Stocks shrugging off uncertainty over rates, China

Last Updated Sep 10, 2015 4:21 PM EDT

U.S. stocks advanced Thursday as investors weighed economic data that shows strength in the labor market and the timing of the first interest rate hike by the Federal Reserve since 2006.

One analyst chalked up the recent market volatility to uncertainty over the Fed's plans and the state of the world's second-largest economy.

The Federal Open Market Committee, the central bank's rate-setting panel, will issue its next policy statement on Sept. 17, with opinions divided on whether it will finally pull the trigger.

"What is the Fed going to do next week -- you can flip a coin, or you can ask five economists and get 20 different opinions," said Paul Nolte, senior vice president and portfolio manager at Kingsview Asset Management in Chicago. "And, what is really going on with the global economy, with the subtext being China. China is always fibbing, we're just not sure by how much."

After a triple-digit rise, the Dow Jones Industrial Average (DIA) added 77 points, or 0.5 percent, to 16,330, with Apple (AAPL) leading gains that included 23 of its 30 components.

The consumer technology company gained 2.2 percent, a day after debuting new products, including a bigger iPad tablet and an upgraded iPhone.

Walmart (WMT) paced blue-chip losses, losing 1.5 percent, after the giant retailer said in a regulatory filing on Wednesday that it had uncovered a "material weakness" in its controls over accounting for leases.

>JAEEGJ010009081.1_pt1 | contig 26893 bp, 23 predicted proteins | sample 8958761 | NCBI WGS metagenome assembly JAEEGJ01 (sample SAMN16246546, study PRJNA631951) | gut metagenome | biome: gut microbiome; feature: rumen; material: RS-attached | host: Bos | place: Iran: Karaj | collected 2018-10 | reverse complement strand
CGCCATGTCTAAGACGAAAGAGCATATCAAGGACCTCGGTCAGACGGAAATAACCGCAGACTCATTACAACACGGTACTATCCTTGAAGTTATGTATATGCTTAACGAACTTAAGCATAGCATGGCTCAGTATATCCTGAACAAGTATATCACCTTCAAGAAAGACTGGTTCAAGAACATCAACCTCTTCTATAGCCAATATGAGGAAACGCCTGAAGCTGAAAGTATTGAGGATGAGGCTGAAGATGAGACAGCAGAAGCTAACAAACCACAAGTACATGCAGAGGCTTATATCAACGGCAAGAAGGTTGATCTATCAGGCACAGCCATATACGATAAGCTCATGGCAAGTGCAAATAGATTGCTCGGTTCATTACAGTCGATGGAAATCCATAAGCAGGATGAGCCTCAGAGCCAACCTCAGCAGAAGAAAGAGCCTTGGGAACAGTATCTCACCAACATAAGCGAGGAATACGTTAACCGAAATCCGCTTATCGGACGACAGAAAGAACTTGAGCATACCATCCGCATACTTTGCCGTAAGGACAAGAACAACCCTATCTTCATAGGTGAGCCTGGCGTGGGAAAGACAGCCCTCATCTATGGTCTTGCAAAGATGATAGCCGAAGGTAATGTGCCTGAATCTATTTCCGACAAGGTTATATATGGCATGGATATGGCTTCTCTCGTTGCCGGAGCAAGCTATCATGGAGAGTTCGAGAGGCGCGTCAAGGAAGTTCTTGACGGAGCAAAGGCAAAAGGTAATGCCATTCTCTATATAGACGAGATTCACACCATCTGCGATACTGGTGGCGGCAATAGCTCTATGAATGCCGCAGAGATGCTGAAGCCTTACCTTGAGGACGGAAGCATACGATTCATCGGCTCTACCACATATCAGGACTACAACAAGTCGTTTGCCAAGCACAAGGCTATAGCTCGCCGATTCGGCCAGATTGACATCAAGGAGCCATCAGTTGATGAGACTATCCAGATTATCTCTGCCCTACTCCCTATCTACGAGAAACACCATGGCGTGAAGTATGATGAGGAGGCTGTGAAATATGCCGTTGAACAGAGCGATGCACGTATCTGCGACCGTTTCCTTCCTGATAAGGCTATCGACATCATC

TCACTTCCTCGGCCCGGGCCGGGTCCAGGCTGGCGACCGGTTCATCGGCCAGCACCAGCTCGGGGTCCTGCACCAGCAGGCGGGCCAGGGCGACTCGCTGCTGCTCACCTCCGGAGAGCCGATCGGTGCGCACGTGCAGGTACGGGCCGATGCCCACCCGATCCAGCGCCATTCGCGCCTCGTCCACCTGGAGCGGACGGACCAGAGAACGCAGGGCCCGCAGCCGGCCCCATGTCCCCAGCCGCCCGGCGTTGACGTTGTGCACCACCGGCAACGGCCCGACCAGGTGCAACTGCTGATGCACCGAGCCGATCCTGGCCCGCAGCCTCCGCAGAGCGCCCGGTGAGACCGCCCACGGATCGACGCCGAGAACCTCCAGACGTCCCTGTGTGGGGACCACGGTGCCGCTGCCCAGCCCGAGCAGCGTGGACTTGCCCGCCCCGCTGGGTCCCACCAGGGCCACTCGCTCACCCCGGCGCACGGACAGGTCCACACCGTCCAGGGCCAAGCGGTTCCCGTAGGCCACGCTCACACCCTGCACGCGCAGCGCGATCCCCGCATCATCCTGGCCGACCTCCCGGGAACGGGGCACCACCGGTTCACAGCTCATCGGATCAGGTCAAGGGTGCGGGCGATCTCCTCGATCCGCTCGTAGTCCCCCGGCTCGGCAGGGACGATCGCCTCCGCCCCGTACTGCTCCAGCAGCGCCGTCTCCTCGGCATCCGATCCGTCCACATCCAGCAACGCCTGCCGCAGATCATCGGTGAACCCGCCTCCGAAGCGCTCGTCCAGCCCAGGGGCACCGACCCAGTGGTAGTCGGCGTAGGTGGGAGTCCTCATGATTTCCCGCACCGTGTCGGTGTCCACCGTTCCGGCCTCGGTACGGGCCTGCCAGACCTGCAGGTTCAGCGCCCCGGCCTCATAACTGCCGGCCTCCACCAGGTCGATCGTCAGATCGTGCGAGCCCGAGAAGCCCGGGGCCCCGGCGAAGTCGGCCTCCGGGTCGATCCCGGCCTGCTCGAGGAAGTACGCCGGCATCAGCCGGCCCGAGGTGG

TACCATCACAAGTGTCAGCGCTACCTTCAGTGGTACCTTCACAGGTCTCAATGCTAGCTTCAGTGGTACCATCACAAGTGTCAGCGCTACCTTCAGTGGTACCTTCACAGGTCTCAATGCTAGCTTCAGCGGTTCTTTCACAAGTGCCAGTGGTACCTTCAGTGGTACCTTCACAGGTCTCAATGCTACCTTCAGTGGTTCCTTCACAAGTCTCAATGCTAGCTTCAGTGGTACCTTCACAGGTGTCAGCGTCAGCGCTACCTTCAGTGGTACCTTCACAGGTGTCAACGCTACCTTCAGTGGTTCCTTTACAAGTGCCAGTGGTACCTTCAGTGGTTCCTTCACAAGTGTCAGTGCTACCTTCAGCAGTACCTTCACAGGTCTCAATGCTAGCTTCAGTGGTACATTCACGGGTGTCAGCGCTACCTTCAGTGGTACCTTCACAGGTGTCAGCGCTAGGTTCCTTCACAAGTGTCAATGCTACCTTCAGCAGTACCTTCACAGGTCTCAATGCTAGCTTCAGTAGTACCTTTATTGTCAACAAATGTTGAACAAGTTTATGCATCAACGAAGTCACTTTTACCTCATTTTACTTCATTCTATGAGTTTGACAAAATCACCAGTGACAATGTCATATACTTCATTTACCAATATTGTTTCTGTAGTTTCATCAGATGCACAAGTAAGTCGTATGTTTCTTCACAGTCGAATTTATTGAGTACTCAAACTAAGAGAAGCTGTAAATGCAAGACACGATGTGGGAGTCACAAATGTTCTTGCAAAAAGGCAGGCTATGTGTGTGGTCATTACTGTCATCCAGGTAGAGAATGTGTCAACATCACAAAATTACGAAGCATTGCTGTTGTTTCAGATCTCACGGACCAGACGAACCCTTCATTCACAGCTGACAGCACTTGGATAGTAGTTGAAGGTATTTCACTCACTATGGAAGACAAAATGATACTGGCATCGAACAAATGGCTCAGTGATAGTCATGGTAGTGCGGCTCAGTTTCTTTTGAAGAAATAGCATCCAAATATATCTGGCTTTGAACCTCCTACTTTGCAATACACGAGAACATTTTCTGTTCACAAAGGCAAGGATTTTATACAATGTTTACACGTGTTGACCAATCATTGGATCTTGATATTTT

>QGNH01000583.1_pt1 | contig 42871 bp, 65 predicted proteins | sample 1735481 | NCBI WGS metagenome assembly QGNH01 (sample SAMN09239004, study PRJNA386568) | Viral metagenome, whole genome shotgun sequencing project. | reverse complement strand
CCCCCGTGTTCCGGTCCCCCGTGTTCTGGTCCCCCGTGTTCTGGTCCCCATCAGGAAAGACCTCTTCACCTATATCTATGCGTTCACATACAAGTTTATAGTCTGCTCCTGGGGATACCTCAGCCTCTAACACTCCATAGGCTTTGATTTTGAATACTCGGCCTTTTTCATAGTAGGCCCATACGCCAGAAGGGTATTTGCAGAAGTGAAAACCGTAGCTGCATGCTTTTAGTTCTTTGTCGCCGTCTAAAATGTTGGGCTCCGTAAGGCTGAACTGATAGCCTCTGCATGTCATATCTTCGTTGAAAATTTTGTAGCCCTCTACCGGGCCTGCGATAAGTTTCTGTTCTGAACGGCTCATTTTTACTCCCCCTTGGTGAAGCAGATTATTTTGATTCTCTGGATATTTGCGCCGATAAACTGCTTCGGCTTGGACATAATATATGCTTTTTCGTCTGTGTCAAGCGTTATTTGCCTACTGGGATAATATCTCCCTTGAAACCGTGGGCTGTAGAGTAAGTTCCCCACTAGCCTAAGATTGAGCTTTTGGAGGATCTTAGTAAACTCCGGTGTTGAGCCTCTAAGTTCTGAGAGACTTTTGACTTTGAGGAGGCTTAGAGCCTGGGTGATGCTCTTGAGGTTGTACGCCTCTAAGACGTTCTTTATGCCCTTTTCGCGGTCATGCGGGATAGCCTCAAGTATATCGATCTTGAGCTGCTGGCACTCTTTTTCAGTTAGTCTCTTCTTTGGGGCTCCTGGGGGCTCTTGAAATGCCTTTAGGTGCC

The S&P 500 (SPX) added 10 points, or 0.5 percent, to 1,952, with technology leading gains among its 10 major industry group, with all but all of one -- utilities -- advancing. The Nasdaq Composite (COMP) gained 40 points, or 0.8 percent, to 4,796.

The Labor Department released data Thursday showing Americans filing new claims for jobless benefits last week declined by 6,000 to 275,000. The report comes a day after another report had job openings jumping to a record in July.

Traders generally believe the Fed will increase borrowing costs before the end of the year. Billionaire investor David Tepper told CNBC that concerns about corporate earnings leave him less bullish on equities in the short term, saying it's a good time to take some cash off the table.